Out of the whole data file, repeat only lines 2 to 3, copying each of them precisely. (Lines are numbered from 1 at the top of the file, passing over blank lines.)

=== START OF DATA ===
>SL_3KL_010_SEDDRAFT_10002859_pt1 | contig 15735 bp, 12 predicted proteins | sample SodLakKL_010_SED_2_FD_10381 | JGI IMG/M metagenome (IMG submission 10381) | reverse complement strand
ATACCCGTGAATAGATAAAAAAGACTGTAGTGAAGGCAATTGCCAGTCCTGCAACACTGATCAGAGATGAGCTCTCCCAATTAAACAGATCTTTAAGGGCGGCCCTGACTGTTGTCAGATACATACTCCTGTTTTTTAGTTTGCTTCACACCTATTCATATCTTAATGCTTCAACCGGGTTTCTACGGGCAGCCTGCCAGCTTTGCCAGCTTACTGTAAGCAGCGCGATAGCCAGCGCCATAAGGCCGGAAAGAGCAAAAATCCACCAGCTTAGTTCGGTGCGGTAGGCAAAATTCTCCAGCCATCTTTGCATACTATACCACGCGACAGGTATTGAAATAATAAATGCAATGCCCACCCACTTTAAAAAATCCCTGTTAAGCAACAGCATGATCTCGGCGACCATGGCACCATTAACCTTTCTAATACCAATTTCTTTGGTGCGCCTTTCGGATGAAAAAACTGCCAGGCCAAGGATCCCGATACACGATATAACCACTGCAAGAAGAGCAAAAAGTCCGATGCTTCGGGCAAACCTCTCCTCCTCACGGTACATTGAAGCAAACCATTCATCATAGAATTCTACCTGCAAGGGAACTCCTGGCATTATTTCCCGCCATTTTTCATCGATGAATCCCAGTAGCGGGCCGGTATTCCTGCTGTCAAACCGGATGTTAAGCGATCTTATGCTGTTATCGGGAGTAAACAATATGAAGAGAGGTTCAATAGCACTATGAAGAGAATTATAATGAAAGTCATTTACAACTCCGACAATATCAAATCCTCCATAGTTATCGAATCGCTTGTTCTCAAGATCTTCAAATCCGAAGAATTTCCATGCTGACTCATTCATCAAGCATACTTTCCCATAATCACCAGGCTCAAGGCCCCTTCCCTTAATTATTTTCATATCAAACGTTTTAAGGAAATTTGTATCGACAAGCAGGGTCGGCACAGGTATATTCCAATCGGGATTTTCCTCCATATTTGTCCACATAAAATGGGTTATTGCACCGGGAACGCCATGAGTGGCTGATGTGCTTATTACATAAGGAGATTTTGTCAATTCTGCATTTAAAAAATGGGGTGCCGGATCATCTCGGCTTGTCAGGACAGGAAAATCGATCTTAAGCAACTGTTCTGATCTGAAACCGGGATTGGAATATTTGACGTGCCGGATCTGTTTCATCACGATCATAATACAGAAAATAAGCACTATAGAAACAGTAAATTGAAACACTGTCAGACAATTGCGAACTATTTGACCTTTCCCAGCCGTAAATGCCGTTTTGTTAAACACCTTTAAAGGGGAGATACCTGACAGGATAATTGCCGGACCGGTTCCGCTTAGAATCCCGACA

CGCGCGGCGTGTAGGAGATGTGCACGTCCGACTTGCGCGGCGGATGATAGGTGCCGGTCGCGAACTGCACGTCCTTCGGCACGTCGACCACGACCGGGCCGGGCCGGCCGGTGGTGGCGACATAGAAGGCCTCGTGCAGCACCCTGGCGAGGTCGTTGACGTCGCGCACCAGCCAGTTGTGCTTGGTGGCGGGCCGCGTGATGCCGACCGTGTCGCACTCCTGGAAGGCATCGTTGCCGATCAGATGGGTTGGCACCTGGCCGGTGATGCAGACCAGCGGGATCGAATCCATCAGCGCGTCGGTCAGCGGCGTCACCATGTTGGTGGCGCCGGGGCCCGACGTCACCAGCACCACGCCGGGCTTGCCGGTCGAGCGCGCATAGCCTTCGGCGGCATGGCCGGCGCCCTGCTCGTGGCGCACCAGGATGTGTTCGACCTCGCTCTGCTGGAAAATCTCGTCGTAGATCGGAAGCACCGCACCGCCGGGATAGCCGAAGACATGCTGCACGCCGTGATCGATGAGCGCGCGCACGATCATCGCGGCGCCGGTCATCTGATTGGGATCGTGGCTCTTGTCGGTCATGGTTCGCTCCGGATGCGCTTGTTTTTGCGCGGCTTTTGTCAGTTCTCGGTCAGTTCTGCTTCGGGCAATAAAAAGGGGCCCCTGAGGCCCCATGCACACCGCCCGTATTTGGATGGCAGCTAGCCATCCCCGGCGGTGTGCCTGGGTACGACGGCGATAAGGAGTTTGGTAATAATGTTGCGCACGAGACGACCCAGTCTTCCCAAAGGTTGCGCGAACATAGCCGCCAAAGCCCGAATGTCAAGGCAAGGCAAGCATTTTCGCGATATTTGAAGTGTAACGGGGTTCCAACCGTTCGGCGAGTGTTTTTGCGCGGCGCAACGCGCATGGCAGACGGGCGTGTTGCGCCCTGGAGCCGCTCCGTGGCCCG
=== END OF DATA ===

ATACCCGTGAATAGATAAAAAAGACTGTAGTGAAGGCAATTGCCAGTCCTGCAACACTGATCAGAGATGAGCTCTCCCAATTAAACAGATCTTTAAGGGCGGCCCTGACTGTTGTCAGATACATACTCCTGTTTTTTAGTTTGCTTCACACCTATTCATATCTTAATGCTTCAACCGGGTTTCTACGGGCAGCCTGCCAGCTTTGCCAGCTTACTGTAAGCAGCGCGATAGCCAGCGCCATAAGGCCGGAAAGAGCAAAAATCCACCAGCTTAGTTCGGTGCGGTAGGCAAAATTCTCCAGCCATCTTTGCATACTATACCACGCGACAGGTATTGAAATAATAAATGCAATGCCCACCCACTTTAAAAAATCCCTGTTAAGCAACAGCATGATCTCGGCGACCATGGCACCATTAACCTTTCTAATACCAATTTCTTTGGTGCGCCTTTCGGATGAAAAAACTGCCAGGCCAAGGATCCCGATACACGATATAACCACTGCAAGAAGAGCAAAAAGTCCGATGCTTCGGGCAAACCTCTCCTCCTCACGGTACATTGAAGCAAACCATTCATCATAGAATTCTACCTGCAAGGGAACTCCTGGCATTATTTCCCGCCATTTTTCATCGATGAATCCCAGTAGCGGGCCGGTATTCCTGCTGTCAAACCGGATGTTAAGCGATCTTATGCTGTTATCGGGAGTAAACAATATGAAGAGAGGTTCAATAGCACTATGAAGAGAATTATAATGAAAGTCATTTACAACTCCGACAATATCAAATCCTCCATAGTTATCGAATCGCTTGTTCTCAAGATCTTCAAATCCGAAGAATTTCCATGCTGACTCATTCATCAAGCATACTTTCCCATAATCACCAGGCTCAAGGCCCCTTCCCTTAATTATTTTCATATCAAACGTTTTAAGGAAATTTGTATCGACAAGCAGGGTCGGCACAGGTATATTCCAATCGGGATTTTCCTCCATATTTGTCCACATAAAATGGGTTATTGCACCGGGAACGCCATGAGTGGCTGATGTGCTTATTACATAAGGAGATTTTGTCAATTCTGCATTTAAAAAATGGGGTGCCGGATCATCTCGGCTTGTCAGGACAGGAAAATCGATCTTAAGCAACTGTTCTGATCTGAAACCGGGATTGGAATATTTGACGTGCCGGATCTGTTTCATCACGATCATAATACAGAAAATAAGCACTATAGAAACAGTAAATTGAAACACTGTCAGACAATTGCGAACTATTTGACCTTTCCCAGCCGTAAATGCCGTTTTGTTAAACACCTTTAAAGGGGAGATACCTGACAGGATAATTGCCGGACCGGTTCCGCTTAGAATCCCGACA

CGCGCGGCGTGTAGGAGATGTGCACGTCCGACTTGCGCGGCGGATGATAGGTGCCGGTCGCGAACTGCACGTCCTTCGGCACGTCGACCACGACCGGGCCGGGCCGGCCGGTGGTGGCGACATAGAAGGCCTCGTGCAGCACCCTGGCGAGGTCGTTGACGTCGCGCACCAGCCAGTTGTGCTTGGTGGCGGGCCGCGTGATGCCGACCGTGTCGCACTCCTGGAAGGCATCGTTGCCGATCAGATGGGTTGGCACCTGGCCGGTGATGCAGACCAGCGGGATCGAATCCATCAGCGCGTCGGTCAGCGGCGTCACCATGTTGGTGGCGCCGGGGCCCGACGTCACCAGCACCACGCCGGGCTTGCCGGTCGAGCGCGCATAGCCTTCGGCGGCATGGCCGGCGCCCTGCTCGTGGCGCACCAGGATGTGTTCGACCTCGCTCTGCTGGAAAATCTCGTCGTAGATCGGAAGCACCGCACCGCCGGGATAGCCGAAGACATGCTGCACGCCGTGATCGATGAGCGCGCGCACGATCATCGCGGCGCCGGTCATCTGATTGGGATCGTGGCTCTTGTCGGTCATGGTTCGCTCCGGATGCGCTTGTTTTTGCGCGGCTTTTGTCAGTTCTCGGTCAGTTCTGCTTCGGGCAATAAAAAGGGGCCCCTGAGGCCCCATGCACACCGCCCGTATTTGGATGGCAGCTAGCCATCCCCGGCGGTGTGCCTGGGTACGACGGCGATAAGGAGTTTGGTAATAATGTTGCGCACGAGACGACCCAGTCTTCCCAAAGGTTGCGCGAACATAGCCGCCAAAGCCCGAATGTCAAGGCAAGGCAAGCATTTTCGCGATATTTGAAGTGTAACGGGGTTCCAACCGTTCGGCGAGTGTTTTTGCGCGGCGCAACGCGCATGGCAGACGGGCGTGTTGCGCCCTGGAGCCGCTCCGTGGCCCG